You can always snack on these foods on their own, especially cooked beets or raw carrots or celery. To get your fill of these nitrate-heavy foods in a full meal, follow these recipes:
4. Olive Oil
A staple in the Mediterranean Diet (another approach to eating that’s been shown to reduce high blood pressure), olive oil is a staple ingredient. On its own, extra virgin olive oil (EVOO) has also been shown to help lower hypertension, likely because of the polyphenols, a type of antioxidant (6). Another study points out that if you combine olive oil with nitrate-rich veggies (like those mentioned above), you have a full recipe for fighting high blood pressure (7).
In addition to antioxidants, extra virgin olive oil also contains healthy monounsaturated fats and anti-inflammatory properties.
Look for olive oil labeled “extra virgin” and buy those that come in a dark bottle, as light can make it go bad faster. Aim for about two tablespoons per day. You can find countless recipes that involve olive oil–especially salad dressings—but here are a few of my top go-tos:
Cashews, peanuts, almonds, and pistachios have all been shown to not only reduce the risk of heart disease but also hypertension—a marker of heart conditions. Pistachios may be the type that stands out the most, though most nuts have been associated with a lower risk of high blood pressure (8)(9).
It’s easy to grab a handful of nuts for a healthy fat-filled snack, with a dose of protein, but you can also easily mix them into main dishes. Try these recipes to do just that:
Do you have a high blood pressure? Have you learned to control it with a hypertension diet? Share your stories below or using #nutritionstripped. I want to hear from you!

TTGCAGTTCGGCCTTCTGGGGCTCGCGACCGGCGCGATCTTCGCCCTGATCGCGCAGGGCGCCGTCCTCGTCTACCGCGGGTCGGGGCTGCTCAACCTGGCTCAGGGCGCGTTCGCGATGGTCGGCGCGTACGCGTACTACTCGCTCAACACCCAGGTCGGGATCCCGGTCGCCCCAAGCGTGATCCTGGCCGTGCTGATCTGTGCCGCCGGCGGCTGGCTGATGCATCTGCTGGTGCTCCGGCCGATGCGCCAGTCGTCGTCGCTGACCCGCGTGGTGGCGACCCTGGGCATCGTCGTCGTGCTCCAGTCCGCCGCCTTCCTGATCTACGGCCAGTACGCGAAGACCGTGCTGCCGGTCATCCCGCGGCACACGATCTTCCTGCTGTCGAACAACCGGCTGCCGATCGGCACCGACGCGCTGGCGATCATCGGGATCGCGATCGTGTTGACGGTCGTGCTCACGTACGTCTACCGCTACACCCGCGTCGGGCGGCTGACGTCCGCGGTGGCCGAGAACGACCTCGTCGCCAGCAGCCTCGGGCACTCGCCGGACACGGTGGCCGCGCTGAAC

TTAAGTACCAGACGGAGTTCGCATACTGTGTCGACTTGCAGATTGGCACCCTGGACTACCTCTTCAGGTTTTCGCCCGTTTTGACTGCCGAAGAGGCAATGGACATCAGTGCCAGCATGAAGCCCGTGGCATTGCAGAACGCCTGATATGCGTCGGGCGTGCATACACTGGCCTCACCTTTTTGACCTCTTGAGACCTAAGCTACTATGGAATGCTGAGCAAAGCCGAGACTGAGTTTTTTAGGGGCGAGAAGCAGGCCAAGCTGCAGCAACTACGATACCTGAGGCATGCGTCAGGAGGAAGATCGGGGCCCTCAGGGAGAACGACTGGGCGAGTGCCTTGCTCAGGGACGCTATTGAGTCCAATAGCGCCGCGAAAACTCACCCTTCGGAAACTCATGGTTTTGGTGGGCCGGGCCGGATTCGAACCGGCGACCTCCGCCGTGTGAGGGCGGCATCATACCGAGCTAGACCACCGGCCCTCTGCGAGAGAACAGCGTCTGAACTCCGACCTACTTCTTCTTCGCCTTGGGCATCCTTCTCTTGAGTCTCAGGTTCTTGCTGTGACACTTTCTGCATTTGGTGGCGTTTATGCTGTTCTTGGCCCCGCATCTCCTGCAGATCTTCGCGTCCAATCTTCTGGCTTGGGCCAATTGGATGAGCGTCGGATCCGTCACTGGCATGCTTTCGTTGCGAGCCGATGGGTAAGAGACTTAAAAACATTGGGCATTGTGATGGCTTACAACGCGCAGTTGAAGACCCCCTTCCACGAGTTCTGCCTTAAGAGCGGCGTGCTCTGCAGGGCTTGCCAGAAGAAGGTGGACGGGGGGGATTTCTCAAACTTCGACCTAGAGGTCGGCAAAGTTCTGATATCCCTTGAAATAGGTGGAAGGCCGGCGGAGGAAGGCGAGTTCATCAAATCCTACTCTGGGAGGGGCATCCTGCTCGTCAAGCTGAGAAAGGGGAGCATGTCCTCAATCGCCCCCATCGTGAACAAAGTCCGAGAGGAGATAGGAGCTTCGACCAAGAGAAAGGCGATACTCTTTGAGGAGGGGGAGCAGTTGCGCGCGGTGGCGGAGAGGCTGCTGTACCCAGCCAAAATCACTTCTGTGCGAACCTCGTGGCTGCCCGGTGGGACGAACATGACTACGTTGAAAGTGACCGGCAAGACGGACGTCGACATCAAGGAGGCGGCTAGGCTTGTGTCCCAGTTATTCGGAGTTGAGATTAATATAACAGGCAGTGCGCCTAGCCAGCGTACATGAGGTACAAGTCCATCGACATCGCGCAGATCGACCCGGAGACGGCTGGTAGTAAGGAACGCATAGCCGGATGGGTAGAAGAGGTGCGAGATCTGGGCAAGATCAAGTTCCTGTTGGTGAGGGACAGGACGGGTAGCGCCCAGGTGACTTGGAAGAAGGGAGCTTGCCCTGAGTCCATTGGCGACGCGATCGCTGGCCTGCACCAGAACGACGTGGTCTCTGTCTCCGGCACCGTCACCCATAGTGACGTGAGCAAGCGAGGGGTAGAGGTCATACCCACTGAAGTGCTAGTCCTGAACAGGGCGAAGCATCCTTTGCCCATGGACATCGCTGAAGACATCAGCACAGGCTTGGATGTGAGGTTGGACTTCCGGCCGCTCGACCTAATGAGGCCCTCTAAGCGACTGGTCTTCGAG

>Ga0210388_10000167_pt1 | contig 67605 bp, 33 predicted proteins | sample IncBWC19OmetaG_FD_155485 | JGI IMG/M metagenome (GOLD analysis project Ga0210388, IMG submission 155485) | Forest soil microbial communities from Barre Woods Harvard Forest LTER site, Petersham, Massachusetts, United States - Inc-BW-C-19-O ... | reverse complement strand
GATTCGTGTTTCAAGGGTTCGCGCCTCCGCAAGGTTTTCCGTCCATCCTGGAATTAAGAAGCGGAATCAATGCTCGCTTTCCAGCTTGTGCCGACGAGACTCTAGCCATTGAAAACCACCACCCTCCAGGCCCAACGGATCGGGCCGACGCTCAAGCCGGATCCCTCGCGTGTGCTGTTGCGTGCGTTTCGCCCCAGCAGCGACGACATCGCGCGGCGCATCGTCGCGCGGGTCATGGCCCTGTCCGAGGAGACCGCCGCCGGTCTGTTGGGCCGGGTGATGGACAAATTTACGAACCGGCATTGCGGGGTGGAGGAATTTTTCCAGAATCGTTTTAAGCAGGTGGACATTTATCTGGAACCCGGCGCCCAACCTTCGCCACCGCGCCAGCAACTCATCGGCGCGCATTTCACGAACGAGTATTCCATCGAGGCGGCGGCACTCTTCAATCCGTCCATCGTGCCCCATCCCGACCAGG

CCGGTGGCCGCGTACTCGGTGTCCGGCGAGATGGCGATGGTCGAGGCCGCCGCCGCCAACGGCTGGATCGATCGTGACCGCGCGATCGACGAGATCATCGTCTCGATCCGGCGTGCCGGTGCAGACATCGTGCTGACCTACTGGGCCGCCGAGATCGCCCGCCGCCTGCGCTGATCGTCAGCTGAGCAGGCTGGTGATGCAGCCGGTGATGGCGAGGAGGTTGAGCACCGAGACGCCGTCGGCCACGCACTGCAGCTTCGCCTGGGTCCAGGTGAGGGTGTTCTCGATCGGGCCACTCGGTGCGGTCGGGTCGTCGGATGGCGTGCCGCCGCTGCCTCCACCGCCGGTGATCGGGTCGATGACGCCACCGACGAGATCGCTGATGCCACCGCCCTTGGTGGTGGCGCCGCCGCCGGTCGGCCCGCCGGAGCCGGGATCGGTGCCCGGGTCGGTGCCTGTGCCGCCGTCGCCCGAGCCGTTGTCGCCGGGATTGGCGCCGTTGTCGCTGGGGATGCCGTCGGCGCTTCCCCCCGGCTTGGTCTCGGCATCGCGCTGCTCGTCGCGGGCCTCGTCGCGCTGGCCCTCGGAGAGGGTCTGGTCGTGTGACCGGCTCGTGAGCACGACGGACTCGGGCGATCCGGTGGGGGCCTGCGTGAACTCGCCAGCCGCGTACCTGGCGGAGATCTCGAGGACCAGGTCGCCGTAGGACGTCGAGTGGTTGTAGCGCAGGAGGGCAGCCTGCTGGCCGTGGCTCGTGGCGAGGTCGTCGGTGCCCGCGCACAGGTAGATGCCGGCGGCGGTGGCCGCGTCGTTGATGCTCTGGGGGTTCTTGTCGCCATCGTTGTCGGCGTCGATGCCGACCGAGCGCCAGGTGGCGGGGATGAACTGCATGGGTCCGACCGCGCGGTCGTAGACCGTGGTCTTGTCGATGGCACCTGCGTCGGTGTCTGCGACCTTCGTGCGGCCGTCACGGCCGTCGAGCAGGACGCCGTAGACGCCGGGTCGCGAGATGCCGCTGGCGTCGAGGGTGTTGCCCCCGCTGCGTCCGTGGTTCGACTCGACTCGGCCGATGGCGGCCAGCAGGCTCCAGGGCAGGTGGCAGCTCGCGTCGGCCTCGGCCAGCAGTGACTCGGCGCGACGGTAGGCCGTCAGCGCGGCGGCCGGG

- American Heart Association Council on Epidemiology and Prevention Statistics Committee and Stroke Statistics Subcommittee. (2018, January.) Heart Disease and Stroke Statistics—2018 Update: A Report From the American Heart Association.
- “DASH Eating Plan.” National Heart, Lung and Blood Institute.
- Karin Ried, Thomas Sullivan, Peter Fakler, Oliver R Frank, and Nigel P Stocks. (2010, June.) Does chocolate reduce blood pressure? A meta-analysis.
- Rodriguez-Leyva D, Weighell W, Edel AL, LaVallee R, Dibrov E, Pinneker R, Maddaford TG, Ramjiawan B, Aliani M, Guzman R, Pierce GN. (2013, October.) Potent antihypertensive action of dietary flaxseed in hypertensive patients.
Vikas Kapil, Rayomand S. Khambata, Amy Robertson, Mark J. Caulfield, Amrita Ahluwalia. (2014, November.) Dietary Nitrate Provides Sustained Blood Pressure Lowering in Hypertensive Patients.
- Olive Oil Polyphenols Decrease Blood Pressure and Improve Endothelial Function in Young Women with Mild Hypertension.
- Rebecca L. Charles, Olena Rudyk, Oleksandra Prysyazhna, Alisa Kamynina, Jun Yang, Christophe Morisseau, Bruce D. Hammock, Bruce A. Freeman, and Philip Eaton. (2014, May.) Protection from hypertension in mice by the Mediterranean diet is mediated by nitro fatty acid inhibition of soluble epoxide hydrolase.
Mohammadifard N, Salehi-Abargouei A, Salas-Salvadó J, Guasch-Ferré M, Humphries K, Sarrafzadegan N. (2015, March.) The effect of tree nut, peanut, and soy nut consumption on blood pressure: a systematic review and meta-analysis of randomized controlled clinical trials.
- Luc Djoussé, Tamara Rudich, and J. Michael Gaziano. (2010, February.) Nut Consumption and Risk of Hypertension in US Male Physicians.